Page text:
World Karate Federation

The World Karate Federation (WKF) is the largest international governing body of sport karate with 198 member countries.[4] It was formed in 1990, is the only karate organization recognised by the International Olympic Committee and has more than ten million members. [5][6][7][8] The WKF organizes the Junior and Senior Karate World Championships, which are each held every other year. The President of the WKF is Antonio Espinos, and the headquarters are located in Madrid, Spain.[9] All the styles are officially recognised by the WKF.[10]

World Karate Federation
FoundedOctober 10, 1970[1][2][3]
Regional affiliationWorld
PresidentAntonio Espinós of Spain
Official website


Karate was introduced into Europe around the 1950s by Japanese masters, mainly from the Japan Karate Association (JKA).[11] In 1961, Jacques Delcourt was appointed President of French Karate Federation, which was at that stage an associated member of the French Judo Federation. In 1963 he invited the six other known European federations (Italy, Great Britain, Belgium, Germany, Switzerland and Spain) to come to France for the first-ever international karate event, and Great Britain and Belgium accepted the invitation.[12]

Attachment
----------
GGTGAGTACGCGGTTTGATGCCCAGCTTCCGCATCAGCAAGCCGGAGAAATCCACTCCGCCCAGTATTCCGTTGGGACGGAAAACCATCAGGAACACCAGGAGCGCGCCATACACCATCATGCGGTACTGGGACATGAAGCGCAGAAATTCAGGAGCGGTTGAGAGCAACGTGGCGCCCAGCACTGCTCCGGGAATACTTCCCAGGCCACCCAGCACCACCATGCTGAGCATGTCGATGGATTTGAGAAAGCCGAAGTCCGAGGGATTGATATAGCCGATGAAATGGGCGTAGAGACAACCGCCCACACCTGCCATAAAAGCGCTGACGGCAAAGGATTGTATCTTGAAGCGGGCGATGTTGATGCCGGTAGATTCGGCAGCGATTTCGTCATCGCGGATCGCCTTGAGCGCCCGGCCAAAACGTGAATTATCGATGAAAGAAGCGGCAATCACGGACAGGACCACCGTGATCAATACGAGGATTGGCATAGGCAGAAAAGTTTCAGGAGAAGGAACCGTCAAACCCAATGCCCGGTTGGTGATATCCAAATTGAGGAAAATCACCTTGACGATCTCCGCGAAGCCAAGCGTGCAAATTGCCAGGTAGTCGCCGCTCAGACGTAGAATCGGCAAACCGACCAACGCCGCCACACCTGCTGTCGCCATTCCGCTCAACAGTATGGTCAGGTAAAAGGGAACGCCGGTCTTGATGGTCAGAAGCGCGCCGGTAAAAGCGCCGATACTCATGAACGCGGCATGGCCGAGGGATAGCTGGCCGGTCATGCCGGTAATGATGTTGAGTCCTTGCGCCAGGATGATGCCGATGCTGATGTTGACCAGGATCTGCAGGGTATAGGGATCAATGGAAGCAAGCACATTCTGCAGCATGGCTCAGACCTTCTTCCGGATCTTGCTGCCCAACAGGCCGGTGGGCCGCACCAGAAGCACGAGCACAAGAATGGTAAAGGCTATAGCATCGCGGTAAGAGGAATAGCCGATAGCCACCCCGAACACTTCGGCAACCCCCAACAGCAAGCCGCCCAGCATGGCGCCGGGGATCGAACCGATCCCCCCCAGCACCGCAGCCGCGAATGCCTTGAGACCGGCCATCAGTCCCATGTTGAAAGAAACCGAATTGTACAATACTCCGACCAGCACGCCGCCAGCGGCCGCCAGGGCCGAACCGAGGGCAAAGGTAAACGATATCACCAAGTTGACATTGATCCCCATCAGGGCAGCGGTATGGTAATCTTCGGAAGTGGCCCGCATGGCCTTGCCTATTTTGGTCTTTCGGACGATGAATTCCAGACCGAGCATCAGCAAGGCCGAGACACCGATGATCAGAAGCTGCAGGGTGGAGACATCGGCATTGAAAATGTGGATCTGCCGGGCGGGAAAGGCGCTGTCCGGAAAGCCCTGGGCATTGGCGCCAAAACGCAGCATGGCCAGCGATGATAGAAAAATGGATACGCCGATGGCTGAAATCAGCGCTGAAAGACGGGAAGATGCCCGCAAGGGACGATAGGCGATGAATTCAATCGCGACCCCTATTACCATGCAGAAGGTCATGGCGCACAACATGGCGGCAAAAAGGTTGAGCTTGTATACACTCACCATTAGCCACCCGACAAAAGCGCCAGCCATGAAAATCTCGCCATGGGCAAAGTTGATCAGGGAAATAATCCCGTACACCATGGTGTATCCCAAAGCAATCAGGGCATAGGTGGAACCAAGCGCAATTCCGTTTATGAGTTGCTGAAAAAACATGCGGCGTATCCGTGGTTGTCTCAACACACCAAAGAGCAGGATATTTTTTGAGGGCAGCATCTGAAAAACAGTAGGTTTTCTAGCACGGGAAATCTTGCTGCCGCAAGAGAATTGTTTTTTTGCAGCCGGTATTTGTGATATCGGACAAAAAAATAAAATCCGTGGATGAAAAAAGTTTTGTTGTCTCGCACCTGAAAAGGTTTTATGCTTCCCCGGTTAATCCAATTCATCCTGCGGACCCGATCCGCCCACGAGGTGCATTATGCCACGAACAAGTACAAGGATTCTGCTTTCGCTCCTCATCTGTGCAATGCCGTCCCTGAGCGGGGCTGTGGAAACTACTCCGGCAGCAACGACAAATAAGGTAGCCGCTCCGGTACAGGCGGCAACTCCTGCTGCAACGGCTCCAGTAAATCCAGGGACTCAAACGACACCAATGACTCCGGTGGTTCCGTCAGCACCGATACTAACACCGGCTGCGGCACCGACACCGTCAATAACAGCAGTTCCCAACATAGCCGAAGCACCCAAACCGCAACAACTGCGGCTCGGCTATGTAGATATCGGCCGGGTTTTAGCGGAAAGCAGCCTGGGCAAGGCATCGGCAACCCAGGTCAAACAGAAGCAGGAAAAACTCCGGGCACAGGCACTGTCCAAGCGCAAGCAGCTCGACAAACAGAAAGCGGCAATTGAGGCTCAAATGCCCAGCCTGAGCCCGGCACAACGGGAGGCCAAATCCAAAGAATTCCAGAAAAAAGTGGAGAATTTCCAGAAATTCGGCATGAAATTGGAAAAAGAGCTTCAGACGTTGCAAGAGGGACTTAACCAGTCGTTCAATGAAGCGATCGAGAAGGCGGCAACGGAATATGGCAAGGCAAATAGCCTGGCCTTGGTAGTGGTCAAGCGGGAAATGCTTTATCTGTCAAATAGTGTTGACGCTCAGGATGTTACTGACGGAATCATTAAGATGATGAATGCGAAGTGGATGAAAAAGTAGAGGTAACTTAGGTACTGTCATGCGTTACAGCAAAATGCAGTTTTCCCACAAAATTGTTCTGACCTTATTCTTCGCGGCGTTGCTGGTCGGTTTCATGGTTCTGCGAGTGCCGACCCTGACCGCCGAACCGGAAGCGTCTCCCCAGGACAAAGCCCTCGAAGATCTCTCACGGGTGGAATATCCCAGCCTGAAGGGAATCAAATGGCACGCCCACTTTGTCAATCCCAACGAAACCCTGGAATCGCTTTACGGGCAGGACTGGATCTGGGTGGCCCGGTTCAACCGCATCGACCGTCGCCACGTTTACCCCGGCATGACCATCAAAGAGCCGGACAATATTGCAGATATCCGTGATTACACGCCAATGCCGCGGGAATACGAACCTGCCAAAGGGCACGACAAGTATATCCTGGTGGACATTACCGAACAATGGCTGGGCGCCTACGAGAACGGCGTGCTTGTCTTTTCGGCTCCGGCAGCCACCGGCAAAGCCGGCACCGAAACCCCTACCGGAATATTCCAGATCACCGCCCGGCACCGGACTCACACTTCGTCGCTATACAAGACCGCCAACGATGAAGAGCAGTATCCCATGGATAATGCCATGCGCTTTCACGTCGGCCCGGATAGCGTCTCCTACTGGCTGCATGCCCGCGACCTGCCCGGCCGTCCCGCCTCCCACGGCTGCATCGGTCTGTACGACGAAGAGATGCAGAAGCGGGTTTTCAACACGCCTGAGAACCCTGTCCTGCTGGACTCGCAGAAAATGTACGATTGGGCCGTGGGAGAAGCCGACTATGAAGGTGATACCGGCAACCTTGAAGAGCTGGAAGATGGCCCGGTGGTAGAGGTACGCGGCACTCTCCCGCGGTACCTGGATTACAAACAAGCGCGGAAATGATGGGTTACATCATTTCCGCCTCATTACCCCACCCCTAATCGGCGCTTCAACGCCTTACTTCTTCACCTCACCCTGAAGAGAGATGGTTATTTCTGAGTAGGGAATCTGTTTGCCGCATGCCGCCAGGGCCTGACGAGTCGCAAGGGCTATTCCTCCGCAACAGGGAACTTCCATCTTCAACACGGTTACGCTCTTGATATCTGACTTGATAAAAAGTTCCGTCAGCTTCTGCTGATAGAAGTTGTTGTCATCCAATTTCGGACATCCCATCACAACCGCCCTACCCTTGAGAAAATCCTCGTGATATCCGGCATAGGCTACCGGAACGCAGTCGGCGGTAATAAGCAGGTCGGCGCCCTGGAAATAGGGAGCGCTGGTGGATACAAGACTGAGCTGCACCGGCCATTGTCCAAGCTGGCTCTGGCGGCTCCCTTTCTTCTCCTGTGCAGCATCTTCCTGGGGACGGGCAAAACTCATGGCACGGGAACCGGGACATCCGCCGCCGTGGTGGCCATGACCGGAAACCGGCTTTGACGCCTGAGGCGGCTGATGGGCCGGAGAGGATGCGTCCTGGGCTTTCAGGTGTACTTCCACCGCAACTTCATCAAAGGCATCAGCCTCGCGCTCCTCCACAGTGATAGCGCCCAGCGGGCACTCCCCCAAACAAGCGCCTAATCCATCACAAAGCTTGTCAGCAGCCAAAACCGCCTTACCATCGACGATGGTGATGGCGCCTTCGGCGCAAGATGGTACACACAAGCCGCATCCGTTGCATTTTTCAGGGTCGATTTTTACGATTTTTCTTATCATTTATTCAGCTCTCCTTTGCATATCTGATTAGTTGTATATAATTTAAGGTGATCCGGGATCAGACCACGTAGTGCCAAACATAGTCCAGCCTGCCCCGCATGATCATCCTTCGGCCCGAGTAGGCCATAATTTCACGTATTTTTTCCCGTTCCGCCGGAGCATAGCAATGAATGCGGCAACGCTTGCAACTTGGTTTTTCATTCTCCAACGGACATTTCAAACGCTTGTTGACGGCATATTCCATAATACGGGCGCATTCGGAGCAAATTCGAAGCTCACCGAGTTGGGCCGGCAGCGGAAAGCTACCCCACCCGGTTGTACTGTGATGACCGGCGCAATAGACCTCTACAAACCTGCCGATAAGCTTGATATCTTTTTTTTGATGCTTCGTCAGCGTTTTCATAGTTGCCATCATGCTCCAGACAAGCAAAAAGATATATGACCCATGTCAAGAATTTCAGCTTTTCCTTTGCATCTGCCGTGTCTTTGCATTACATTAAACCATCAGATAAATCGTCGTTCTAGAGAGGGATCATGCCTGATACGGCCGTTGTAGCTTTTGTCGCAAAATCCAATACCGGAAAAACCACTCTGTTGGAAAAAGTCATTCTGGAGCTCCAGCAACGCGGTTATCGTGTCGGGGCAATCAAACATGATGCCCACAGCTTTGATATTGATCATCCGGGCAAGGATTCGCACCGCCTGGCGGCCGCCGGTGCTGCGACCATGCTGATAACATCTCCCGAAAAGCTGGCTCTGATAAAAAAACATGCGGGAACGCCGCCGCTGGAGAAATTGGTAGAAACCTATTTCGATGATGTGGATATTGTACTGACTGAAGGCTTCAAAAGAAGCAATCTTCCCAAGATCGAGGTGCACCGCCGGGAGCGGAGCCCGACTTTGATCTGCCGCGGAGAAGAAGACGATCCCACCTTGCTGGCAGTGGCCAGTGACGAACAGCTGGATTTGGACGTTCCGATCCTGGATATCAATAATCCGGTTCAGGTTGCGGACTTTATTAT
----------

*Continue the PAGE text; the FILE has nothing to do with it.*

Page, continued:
In December of that year, six of the seven federations gathered in Paris, in what was to be the first European Karate Congress, with the aim of improving and organising karate tournaments between their countries. It was noted that the unification of the different karate styles was impossible, and so they decided to unify the refereeing.[12][13]

By 1965 the European Karate Union was created, with Jacques Delcourt voted in as President. The following year the first European Karate Championships were held, in Paris.

In 1970, the International Karate Union (IKU) was formed by Jacques Delcourt in an effort to organise karate at the world level. Upon hearing this, Ryoichi Sasakawa, President of the Federation of All Japan Karatedo Organization (FAJKO), which later changed its name to the Japan Karate Federation (JKF), travelled to France to discuss the creation of an international governing body.[11][14] The IKU was quickly disbanded and a new organisation was formed between the EKU and the Japanese federation, and was called the World Union of Karate-do Organizations (WUKO).[15][16]

In 1985 the World Union of Karate-do Organizations was officially recognised by the International Olympic Committee as the official board for karate.[17]

The integration of several new organizations during the 1990s saw WUKO membership increase to 150 National Federations. Therefore, a new name that would more accurately reflect the size and scope of the organization was needed. The name of the first International organization representing sport Karate was thus changed to World Karate Federation (WKF) on December 20, 1992. [18]